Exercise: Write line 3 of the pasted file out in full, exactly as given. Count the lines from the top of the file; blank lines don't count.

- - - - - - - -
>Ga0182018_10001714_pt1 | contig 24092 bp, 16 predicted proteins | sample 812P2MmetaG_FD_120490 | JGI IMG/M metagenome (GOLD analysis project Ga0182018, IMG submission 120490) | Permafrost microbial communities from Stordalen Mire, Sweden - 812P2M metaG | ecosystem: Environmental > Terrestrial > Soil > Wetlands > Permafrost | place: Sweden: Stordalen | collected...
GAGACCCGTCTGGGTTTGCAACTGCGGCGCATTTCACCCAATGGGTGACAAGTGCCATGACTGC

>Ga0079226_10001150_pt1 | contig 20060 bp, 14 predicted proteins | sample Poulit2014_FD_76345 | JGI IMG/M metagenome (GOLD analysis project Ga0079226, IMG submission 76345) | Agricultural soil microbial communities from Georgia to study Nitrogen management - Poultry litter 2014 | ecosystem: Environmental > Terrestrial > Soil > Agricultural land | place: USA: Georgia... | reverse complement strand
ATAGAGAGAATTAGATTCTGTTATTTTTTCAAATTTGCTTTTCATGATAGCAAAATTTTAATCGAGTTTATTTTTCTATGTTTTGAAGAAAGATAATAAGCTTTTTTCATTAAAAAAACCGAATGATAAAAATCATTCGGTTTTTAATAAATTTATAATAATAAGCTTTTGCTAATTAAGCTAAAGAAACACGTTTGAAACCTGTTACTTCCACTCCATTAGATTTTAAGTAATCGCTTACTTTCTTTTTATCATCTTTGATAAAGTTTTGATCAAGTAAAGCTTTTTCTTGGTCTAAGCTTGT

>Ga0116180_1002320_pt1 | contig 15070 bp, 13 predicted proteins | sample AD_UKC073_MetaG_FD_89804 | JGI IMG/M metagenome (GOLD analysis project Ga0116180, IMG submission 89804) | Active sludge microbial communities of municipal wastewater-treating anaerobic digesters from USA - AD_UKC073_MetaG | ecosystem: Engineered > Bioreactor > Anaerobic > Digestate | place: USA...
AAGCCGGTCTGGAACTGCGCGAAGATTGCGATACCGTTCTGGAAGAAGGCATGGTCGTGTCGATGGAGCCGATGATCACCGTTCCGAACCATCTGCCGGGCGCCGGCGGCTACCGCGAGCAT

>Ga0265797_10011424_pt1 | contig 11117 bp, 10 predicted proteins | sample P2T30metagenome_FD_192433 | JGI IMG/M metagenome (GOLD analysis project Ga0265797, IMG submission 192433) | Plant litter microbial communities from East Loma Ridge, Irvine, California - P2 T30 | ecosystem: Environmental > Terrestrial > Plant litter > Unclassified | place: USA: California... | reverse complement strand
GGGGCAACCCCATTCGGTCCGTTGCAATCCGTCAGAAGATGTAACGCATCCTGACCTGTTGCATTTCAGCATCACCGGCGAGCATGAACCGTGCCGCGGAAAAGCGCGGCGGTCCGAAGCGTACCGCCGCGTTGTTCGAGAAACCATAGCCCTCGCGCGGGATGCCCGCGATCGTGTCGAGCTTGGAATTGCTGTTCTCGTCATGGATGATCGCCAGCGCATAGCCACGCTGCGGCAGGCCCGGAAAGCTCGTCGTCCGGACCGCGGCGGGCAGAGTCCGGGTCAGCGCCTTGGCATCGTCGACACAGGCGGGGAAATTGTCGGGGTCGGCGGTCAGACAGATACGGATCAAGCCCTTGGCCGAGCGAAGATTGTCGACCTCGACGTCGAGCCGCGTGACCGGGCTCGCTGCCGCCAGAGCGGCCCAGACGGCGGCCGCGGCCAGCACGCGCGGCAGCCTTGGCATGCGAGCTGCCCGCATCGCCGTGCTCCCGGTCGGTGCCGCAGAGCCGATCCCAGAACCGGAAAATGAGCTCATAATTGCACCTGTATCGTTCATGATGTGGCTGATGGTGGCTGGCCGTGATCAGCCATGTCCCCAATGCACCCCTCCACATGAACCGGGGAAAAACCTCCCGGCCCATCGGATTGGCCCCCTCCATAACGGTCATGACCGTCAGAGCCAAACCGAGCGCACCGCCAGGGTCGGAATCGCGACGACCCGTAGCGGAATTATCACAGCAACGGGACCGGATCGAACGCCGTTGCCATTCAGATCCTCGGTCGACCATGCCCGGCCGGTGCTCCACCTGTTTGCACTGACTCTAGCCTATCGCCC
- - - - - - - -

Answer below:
>Ga0079226_10001150_pt1 | contig 20060 bp, 14 predicted proteins | sample Poulit2014_FD_76345 | JGI IMG/M metagenome (GOLD analysis project Ga0079226, IMG submission 76345) | Agricultural soil microbial communities from Georgia to study Nitrogen management - Poultry litter 2014 | ecosystem: Environmental > Terrestrial > Soil > Agricultural land | place: USA: Georgia... | reverse complement strand